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about 35 and about 55 mol per cent of the condensed butadiene units in the butadiene polymer block have l,2 configuration. Thus, when such a block is hydrogenated, the resulting product is, or resembles a regular copolymer block of ethylene and l-butene (EB). If the conjugated diene employed is isoprene, the resulting hydrogenated product is or resembles a regular copolymer block of ethylene and propylene (EP). Ethylene-butene or ethylene-propylene blocks prepared via direct polymerization and not by hydrogenation of conjugated diene polymer blocks are also contemplated by the present invention.
Hydrogenation of the precursor block copolymers, if required, is preferably effected by use of a catalyst comprising the reaction pro~ucts of an aluminium alkyl compound with nickel or cobalt carboxylates or alko~ides under such conditions as-to substantially completely hydrogenate at least 80% of the ali~hatic double bonds while hydrogenating no more than about 25% of the alkenyl arene aromatic double bonds. Preferred block copolymers are those where at least 99% of the aliphatic double bonds are hydrogenated while less than 5% of the arcmatic double bonds are h~drogenated.
The average molecular weights of the individual blocks may vary within certain lImits. In most instances, ~he monoalkenyl arene blocks will have number average molecular weights between S,OOO and 125,000, pre~erably betw~en 7,000 and 60,000, while the conjugated diene blocks eit~er before or after hydrogenation will have average molecular weiyhts between lO,000 and 300,000, preferably between 30,000 and 150,000. me t~tal average molecular weight of the block copolymr is typically betwaen 25,000 and 250,000, preferably between 35~000 and 200,0000 mese mDlecular weights are most accurately determined by tritium counting methods or osmDtic pressure measurements.
The proportion of the mDnoalXenyl arene blocks should be between about 8 and 55% by weight of the block copolymer, prefer~bly between about lO and 35% by weight.
In addition, the present composition may contain other compc-~ 35 nents such as plasticizers, for example, saturated hydrocarbon or :~

. , 78~i~

mineral oils, hydrogenated or saturated hydrocarbon resins along with additives such as stabilizers and oxidation inhibitors.
Aliphatic oils and resins are preferred to aromatic oils and resins since arc~atics tend to cyclicize resulting in colour bcdies.
Preferred oils are primarily aliphatic, saturated mineral oils.
Preferred resins are sa~urated or hydrogenated hydrocarbon resins, such as hydrogenated polymers of dienes and olefins, preferably a styrene-butadiene diblock copolymer. These additional cGmponents must be ccmpa~ible with the block ccpolymer oomponent. The ~election of the other co~ponents depends upon a number of factors, for example, the method for coating a wire.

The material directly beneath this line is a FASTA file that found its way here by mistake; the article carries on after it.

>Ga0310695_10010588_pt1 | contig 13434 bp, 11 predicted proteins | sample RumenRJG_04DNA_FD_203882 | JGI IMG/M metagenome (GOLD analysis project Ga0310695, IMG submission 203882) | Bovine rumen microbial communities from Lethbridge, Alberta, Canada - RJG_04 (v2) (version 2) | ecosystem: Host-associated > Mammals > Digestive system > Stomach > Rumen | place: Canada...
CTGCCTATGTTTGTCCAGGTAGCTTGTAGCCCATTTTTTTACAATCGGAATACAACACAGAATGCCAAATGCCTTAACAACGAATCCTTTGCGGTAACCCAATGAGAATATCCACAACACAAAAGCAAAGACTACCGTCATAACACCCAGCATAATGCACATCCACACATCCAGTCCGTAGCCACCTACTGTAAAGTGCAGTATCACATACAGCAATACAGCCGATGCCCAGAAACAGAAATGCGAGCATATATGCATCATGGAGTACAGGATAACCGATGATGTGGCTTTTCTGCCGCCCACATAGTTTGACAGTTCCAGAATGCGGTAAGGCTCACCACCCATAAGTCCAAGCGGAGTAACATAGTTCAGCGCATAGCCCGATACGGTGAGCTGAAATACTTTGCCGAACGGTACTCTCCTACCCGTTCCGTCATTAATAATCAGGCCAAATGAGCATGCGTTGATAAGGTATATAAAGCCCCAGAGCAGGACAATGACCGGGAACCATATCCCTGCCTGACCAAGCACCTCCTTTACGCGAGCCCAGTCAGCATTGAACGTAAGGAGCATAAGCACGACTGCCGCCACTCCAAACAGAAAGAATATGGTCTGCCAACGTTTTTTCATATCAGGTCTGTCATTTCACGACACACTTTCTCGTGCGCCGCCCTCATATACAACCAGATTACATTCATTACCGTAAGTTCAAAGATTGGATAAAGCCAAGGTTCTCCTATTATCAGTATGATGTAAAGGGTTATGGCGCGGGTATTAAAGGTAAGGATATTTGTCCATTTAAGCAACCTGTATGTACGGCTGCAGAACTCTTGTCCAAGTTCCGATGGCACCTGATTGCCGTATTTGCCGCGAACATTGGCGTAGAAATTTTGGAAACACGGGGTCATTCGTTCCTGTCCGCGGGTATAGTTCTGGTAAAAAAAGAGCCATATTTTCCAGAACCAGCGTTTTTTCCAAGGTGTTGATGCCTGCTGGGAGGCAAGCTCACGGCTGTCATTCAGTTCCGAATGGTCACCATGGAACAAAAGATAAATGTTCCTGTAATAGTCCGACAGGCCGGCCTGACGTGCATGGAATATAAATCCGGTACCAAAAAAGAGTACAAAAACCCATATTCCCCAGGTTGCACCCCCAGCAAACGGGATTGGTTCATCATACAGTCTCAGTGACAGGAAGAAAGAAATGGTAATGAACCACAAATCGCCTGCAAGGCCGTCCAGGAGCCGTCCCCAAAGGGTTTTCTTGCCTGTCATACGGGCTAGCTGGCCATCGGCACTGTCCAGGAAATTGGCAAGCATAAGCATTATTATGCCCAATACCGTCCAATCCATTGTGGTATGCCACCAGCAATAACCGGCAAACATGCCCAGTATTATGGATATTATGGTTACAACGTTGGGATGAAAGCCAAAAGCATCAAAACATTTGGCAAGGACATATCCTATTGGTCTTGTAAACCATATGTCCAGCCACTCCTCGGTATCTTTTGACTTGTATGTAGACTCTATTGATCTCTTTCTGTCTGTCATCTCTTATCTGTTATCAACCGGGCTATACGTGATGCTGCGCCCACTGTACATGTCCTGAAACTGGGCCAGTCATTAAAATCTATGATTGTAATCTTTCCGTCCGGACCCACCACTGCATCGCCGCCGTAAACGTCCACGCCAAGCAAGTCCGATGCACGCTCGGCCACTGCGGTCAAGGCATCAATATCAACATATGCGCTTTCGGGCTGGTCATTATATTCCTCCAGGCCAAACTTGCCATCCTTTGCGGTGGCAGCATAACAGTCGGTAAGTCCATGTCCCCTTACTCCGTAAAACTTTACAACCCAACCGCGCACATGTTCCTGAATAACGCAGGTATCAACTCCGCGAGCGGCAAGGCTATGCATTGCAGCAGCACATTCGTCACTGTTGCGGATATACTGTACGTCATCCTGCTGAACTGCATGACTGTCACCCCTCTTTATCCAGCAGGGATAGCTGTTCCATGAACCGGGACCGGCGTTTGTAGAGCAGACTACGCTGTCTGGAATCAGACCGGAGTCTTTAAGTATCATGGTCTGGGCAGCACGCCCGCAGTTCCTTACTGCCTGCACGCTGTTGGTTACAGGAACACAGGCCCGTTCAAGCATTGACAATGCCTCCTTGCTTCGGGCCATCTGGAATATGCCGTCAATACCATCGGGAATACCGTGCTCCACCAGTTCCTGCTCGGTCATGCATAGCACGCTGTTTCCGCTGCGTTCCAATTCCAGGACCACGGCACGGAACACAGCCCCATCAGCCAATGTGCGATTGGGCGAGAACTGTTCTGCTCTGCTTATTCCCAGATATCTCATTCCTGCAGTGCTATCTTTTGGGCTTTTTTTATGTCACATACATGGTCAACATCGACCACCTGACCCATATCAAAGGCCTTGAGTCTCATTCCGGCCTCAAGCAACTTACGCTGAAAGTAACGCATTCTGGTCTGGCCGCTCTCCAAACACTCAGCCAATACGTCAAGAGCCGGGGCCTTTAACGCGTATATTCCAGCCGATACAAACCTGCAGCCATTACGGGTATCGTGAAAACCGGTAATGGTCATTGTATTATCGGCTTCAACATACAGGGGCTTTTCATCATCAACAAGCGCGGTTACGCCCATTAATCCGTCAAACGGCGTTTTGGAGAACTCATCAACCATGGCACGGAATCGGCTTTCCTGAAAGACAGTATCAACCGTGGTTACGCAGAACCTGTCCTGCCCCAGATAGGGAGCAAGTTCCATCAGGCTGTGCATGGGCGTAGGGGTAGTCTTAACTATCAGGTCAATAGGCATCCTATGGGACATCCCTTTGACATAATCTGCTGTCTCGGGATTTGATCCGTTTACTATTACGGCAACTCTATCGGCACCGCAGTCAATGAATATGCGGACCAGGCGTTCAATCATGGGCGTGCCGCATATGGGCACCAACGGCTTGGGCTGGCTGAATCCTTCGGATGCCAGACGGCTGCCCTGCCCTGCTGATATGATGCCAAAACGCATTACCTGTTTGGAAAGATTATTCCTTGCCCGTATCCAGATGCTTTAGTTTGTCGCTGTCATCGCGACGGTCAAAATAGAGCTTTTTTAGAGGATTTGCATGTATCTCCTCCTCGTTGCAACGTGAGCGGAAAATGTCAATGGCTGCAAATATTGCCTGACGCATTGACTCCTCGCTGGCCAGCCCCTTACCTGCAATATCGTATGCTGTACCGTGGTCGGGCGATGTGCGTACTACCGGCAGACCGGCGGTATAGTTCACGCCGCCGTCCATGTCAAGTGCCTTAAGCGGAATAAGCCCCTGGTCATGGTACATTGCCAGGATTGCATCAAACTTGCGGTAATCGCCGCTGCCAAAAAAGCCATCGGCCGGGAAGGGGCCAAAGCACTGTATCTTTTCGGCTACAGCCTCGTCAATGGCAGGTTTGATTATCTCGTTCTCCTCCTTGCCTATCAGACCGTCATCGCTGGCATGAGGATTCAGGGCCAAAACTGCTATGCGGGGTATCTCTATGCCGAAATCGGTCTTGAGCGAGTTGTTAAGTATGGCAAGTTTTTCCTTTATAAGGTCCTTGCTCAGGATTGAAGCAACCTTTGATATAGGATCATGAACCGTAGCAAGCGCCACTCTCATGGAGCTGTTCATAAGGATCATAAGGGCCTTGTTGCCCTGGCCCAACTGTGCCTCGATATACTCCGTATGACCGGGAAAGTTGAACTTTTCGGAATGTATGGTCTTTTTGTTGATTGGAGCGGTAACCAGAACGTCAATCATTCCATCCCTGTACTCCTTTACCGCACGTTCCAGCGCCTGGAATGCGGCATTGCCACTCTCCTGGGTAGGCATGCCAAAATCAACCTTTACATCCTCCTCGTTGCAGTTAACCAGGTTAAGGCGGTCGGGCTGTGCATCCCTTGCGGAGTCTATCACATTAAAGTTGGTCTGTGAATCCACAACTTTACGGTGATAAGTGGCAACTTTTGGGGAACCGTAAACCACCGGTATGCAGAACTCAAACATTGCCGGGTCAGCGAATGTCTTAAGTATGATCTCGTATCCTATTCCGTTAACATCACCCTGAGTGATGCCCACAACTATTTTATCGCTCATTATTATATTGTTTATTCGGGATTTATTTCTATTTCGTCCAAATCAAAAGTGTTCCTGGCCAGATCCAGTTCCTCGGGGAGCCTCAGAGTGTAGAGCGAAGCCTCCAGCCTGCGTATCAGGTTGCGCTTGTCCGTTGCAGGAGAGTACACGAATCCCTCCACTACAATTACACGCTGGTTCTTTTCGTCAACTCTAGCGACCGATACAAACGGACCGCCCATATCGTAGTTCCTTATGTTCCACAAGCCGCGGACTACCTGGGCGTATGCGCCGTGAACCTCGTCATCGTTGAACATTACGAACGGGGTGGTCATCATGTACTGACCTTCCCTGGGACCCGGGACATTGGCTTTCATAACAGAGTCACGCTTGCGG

As stated hereinbefore, the compositions may ke modified with supplement~ry materials such as stabilizers and oxidation inhibitors.
Stabilizers and oxidation inhibitors are ~ypically added to the oompositions in order to protact the polymers against degradation during preparation and use of the composition. Combinations of stabilizers are often m~re effective, due to tha different mechanisms of degradation to which various polymers are subject. Certain sterically hindered phenols, organo-metallic compcunds, aromatic amunes and sulphur compcunds are useful for this purpose. Especially effective types of these materials include the follGwing:-1. Ben2othiazoles, such as 2-(dialkyl-hydroxybenzyl-thio)benzo-thiazoles.
~` 2. Esters of hydroxybenzyl alcohols, such as benzoates, phthalates, stearates, adipates or acrylates of 3,5-diaIkyl~1-hydroxy-kenzyl alcohols.
3. Stannous phenyl catech~lates.
4O Zinc dialkyl dithiocarbamates.
5. Alkylphenols, for exa~ple, 2,6-di-tert-~utyl-4-methylphenol.
~ ~ 30 6. Dilaurylthio-dipropionate (DLTDP~.
; Examples of commercially available antioxidants are "Ionox 220", a trade n~m~ for 4,4-methylene-bis(2,6-di-~-butyl-phenol) and "Ionox 330'1, a trade name for 3,4,6-trisi3,5~di-t-butyl-p-hydroxy-ben2yl)-1,3,5-trimethylbenzene, "Dalpac 4C", a trade name for 2,6-di(t-butyl)-p,cre~ol, "Naugawhite", a trade name for alkylated bisphenol, .~ .
.~,: ~,. ...

~3~8~;~

"Butyl Zimate", a trade name for zinc dibutyl dithiocarbamate, and "Agerite Geltrol", a trad~ name for alkylated-arylated bisphenolic phosphite. From about 0.01 per oent to about S.0 per cent by weight of one or more antioxidants is generally a~ded to the composition.
S Table I hereinafter shows typical, preferred and most preferred contents of oc~ponents (a), (b~, (c) and (d) in the ccmpositions accordiny to the invention, expressed in per cent by weight.

TABLE I

Compone~t Typical Preferred Most Preferred . . ._ . . _ ~al Block Copolymer 5-40 10-30 15-20 (b) Plasticizer ~oil~ 1-20 2-15 4-8 (c~ Mbdified Poly- 1-40 2-20 4-8 propylene (d) Filler 10-85 40-75 63-75 ~e) Functionalized LCW 0.25-10 0.5-5 1-2 ~olecular Weight P~lypropylene ~ax The ~articular amounts of each component may vary somewhat in the resultant oomposition depending on the co~ponents employed and their relative amounts.
` The follcwm g examples further illustrate the invention.
Exam~les 1-11 A The oo~ponents U5ed were as follows:
Block Co~olymer 1 is a S-EB-S~with G2C block molecular weights of ahout 29,000-125,000-29,000.
Rlock Copolymer 2 is a S-EB-S with GæC block molecular weights of about 10,000-50,000-10,000.
Block Copolymer 3 is a S-EB-S with GPC block molecular weights O~ 7,000-35,000-7,000. ~
qhe oil was Penreco 4434 oil available fro~ Penreco Company.
The polypropylene was homopolypropylene PP 5520 from Shell Chemical Ccmpany. The ncdified polypropylene was a maleic anhydride ~ ~ ~raJe ~rk :

.